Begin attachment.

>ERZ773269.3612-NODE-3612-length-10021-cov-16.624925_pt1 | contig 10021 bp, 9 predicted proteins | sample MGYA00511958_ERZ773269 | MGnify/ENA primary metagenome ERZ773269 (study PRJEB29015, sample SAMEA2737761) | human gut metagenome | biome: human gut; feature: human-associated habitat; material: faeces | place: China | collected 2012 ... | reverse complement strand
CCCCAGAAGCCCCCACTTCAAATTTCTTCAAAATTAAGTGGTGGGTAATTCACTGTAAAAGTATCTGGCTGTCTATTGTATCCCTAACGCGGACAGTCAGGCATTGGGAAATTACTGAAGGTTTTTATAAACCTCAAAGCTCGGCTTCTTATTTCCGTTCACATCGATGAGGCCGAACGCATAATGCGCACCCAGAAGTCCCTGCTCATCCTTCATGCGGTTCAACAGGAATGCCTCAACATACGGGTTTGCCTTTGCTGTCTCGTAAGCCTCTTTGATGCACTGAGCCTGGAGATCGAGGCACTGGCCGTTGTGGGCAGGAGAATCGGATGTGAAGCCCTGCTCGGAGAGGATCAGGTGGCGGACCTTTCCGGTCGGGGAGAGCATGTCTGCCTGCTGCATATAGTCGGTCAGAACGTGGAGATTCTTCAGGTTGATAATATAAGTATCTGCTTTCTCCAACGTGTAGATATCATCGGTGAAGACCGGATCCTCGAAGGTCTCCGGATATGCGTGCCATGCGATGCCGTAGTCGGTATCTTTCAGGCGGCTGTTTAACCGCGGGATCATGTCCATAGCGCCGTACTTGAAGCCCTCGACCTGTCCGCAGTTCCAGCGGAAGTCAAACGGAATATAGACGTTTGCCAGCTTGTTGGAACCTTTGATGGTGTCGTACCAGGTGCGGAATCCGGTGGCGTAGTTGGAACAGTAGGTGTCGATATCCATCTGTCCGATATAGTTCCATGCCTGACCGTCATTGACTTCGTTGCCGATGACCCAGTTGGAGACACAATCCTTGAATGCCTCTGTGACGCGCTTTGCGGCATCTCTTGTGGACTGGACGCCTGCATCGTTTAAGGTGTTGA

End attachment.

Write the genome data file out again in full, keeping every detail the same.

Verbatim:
>ERZ773269.3612-NODE-3612-length-10021-cov-16.624925_pt1 | contig 10021 bp, 9 predicted proteins | sample MGYA00511958_ERZ773269 | MGnify/ENA primary metagenome ERZ773269 (study PRJEB29015, sample SAMEA2737761) | human gut metagenome | biome: human gut; feature: human-associated habitat; material: faeces | place: China | collected 2012 ... | reverse complement strand
CCCCAGAAGCCCCCACTTCAAATTTCTTCAAAATTAAGTGGTGGGTAATTCACTGTAAAAGTATCTGGCTGTCTATTGTATCCCTAACGCGGACAGTCAGGCATTGGGAAATTACTGAAGGTTTTTATAAACCTCAAAGCTCGGCTTCTTATTTCCGTTCACATCGATGAGGCCGAACGCATAATGCGCACCCAGAAGTCCCTGCTCATCCTTCATGCGGTTCAACAGGAATGCCTCAACATACGGGTTTGCCTTTGCTGTCTCGTAAGCCTCTTTGATGCACTGAGCCTGGAGATCGAGGCACTGGCCGTTGTGGGCAGGAGAATCGGATGTGAAGCCCTGCTCGGAGAGGATCAGGTGGCGGACCTTTCCGGTCGGGGAGAGCATGTCTGCCTGCTGCATATAGTCGGTCAGAACGTGGAGATTCTTCAGGTTGATAATATAAGTATCTGCTTTCTCCAACGTGTAGATATCATCGGTGAAGACCGGATCCTCGAAGGTCTCCGGATATGCGTGCCATGCGATGCCGTAGTCGGTATCTTTCAGGCGGCTGTTTAACCGCGGGATCATGTCCATAGCGCCGTACTTGAAGCCCTCGACCTGTCCGCAGTTCCAGCGGAAGTCAAACGGAATATAGACGTTTGCCAGCTTGTTGGAACCTTTGATGGTGTCGTACCAGGTGCGGAATCCGGTGGCGTAGTTGGAACAGTAGGTGTCGATATCCATCTGTCCGATATAGTTCCATGCCTGACCGTCATTGACTTCGTTGCCGATGACCCAGTTGGAGACACAATCCTTGAATGCCTCTGTGACGCGCTTTGCGGCATCTCTTGTGGACTGGACGCCTGCATCGTTTAAGGTGTTGA